TV presenter Eamonn Holmes describes his experience with the excruciating disease caused by the chickenpox virus. Plus, the misconceptions and lack of awareness about shingles symptoms that can lead to debilitating complications.
Chickenpox was almost a childhood rite of passage before a vaccine was introduced for children in 2017. In fact, it was so common that it was often more surprising to hear of someone who had not had it.
Less well known is that the Varicella Zoster Virus (VZV), the virus that causes chickenpox, doesn’t leave the body. Instead, it remains dormant in the nervous system where it can later reactivate as shingles.
The first signs of shingles can be a tingling or painful feeling in an area of skin, a headache, or a light fever. A few days later, a rash may appear. Usually, a shingles rash starts on the chest or abdomen, but it can appear anywhere on the body, including the face.
TV presenter Eamonn Holmes OBE is a former shingles patient.
“I remember feeling my face wasn't right and a bit itchy,” Holmes says of the first time he experienced shingles symptoms. “I went to bed, and I woke up with blisters and that was very frightening because I had never experienced anything like it. I had no idea what it was.”
Besides the immediate pain and discomfort that usually accompanies a shingles rash, more serious conditions such as persistent pain (post-herpetic neuralgia) can last for months or even years, potentially impacting a patient’s quality of life.
Holmes describes the persistent pain that followed as like “the nerve had a root, and you could feel it penetrating.
“It was deeper. It was a stabbing sort of pain.”
He also speaks of the impact shingles had on his day-to-day enjoyment of life.
“Everything becomes an irritation, whether you're sitting watching a TV programme, washing your hair, dressing, just lots of things,” he continues. “I mean, you're not going to go out to a restaurant, you're not going to want to be seen in public.”
Although rare, other challenging complications, like pneumonia, brain inflammation, and heart problems can occur. Another less common complication is Ramsay Hunt Syndrome, which affects the nerves on the face, usually on one side, and can even cause temporary facial paralysis and hearing loss.
What causes shingles, and who is it at risk?
After a person contracts chickenpox, the VZV virus lies dormant in the nervous system and may reactivate in adulthood.
Studies have shown that, prior to the introduction of chickenpox vaccines, over 90% of people experience the effects of chickenpox in the first years of their lives, and 1 in 3 people will develop shingles in their lifetime. Shingles particularly affects older adults and is most common for people aged 50 or over.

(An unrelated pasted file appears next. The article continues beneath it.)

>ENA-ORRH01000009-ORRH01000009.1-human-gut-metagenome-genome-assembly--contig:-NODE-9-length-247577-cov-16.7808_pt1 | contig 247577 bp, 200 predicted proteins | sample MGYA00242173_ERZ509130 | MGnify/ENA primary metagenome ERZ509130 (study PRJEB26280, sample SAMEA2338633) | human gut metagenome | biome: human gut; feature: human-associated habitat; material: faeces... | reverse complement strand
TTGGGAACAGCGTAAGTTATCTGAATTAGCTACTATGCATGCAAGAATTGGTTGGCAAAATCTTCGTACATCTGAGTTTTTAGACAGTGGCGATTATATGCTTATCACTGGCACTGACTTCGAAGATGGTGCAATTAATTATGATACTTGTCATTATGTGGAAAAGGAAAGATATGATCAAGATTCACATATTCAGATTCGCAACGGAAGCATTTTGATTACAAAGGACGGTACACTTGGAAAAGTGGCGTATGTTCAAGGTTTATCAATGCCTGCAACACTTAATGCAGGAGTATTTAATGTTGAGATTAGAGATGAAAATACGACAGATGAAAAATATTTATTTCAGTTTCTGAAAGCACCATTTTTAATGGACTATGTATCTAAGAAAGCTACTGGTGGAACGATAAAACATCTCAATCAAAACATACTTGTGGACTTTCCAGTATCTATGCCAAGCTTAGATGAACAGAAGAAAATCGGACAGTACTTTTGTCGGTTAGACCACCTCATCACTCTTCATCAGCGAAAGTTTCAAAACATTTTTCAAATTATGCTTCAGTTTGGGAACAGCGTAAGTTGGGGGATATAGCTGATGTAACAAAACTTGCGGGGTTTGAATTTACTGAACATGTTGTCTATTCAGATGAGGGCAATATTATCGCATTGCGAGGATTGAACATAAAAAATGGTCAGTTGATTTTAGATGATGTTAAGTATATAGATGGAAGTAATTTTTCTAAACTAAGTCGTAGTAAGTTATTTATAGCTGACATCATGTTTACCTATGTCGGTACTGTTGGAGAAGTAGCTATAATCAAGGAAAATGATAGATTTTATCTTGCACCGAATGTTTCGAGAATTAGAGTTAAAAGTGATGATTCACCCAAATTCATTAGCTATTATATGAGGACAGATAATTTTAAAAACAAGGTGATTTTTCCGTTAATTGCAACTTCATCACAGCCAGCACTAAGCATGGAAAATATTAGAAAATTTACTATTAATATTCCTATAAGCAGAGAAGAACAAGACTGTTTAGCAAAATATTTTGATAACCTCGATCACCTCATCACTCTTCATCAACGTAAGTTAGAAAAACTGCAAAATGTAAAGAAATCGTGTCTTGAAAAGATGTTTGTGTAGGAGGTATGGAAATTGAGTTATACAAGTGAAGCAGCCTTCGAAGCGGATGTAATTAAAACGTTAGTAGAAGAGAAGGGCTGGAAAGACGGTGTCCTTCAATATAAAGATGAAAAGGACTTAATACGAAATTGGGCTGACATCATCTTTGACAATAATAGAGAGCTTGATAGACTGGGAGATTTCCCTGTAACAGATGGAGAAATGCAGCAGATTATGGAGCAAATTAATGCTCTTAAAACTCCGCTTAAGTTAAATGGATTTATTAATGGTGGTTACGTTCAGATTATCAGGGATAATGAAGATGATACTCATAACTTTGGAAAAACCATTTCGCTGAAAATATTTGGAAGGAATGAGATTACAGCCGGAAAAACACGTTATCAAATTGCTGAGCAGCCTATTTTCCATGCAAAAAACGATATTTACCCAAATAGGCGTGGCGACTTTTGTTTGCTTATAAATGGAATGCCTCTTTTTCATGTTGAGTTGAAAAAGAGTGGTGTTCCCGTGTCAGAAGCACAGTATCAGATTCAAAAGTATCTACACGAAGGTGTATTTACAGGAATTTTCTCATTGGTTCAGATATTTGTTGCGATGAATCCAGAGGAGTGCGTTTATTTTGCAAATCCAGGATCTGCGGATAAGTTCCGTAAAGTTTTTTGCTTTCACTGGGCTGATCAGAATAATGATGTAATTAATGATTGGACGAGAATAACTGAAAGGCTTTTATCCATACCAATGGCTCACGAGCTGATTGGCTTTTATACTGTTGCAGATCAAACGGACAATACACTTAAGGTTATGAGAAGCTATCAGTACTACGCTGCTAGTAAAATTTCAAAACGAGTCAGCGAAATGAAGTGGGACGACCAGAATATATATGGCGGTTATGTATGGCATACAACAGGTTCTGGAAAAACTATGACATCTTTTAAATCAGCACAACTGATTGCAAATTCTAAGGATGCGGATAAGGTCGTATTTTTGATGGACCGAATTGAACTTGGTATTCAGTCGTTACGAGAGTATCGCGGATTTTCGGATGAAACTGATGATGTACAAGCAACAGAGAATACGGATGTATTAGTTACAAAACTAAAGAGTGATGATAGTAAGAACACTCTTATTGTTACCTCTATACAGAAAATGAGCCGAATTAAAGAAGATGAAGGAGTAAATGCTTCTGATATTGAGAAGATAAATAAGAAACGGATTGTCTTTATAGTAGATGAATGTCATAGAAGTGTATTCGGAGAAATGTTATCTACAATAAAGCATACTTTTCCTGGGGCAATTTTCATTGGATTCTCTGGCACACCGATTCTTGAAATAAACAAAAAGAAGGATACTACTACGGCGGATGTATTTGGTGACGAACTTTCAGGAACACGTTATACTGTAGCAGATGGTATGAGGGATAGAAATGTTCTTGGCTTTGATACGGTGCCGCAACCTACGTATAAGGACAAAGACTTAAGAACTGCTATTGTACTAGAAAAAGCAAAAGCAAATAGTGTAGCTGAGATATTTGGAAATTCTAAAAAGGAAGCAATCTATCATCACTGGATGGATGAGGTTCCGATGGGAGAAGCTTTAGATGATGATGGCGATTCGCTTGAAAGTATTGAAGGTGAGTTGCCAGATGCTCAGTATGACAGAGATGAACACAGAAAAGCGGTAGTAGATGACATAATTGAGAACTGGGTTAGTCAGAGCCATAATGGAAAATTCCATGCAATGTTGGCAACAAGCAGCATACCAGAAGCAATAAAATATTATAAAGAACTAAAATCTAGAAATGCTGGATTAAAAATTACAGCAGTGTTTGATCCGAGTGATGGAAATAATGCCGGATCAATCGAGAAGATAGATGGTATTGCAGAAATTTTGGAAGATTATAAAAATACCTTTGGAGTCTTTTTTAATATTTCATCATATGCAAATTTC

People with cardiovascular conditions, respiratory conditions (such as asthma, or chronic obstructive pulmonary disease (COPD), and/or metabolic disorders such as diabetes) are at increased risk of shingles, as are individuals whose immune system may not be working properly as a result of a known disease, or who are taking medications that suppress the immune system (for example, undergoing cancer treatment, a bone marrow or organ transplant, or suffering from immune deficiencies and/or autoimmune diseases).
Leading a healthy lifestyle might strengthen your immune system, but the age-related decline of our body’s ability to protect us is part of the natural ageing process, making us more and more susceptible to shingles as we get older.
“Shingles can occur at any time in adulthood, so it is important to understand the risk factors and how shingles can significantly impact the quality of someone’s life,” says Sabine Luik, chief medical officer and SVP of global medical regulatory and quality at GSK.
“The more people are aware of the links between chickenpox and shingles, the sooner people can take action and discuss their concerns with their healthcare provider.”
Raising awareness about shingles, its risks, symptoms, and potential complications is key to ensuring adults have the knowledge they need to take preventative action.
“It is vital to work across sectors and disciplines to ensure that people over 50 years of age have reliable information on the risks of shingles, and help adults understand the important moments that can be missed due to this painful disease,” says Jane M Barratt PhD, the secretary general of the International Federation on Ageing.
This article was written to coincide with Shingles Awareness Week, led by GSK in collaboration with the International Federation on Ageing (IFA). The objective of Shingles Awareness Week is to raise awareness and address the lack of knowledge about the risks of shingles and severity of its complications, which can rob people from enjoying important moments in their lives.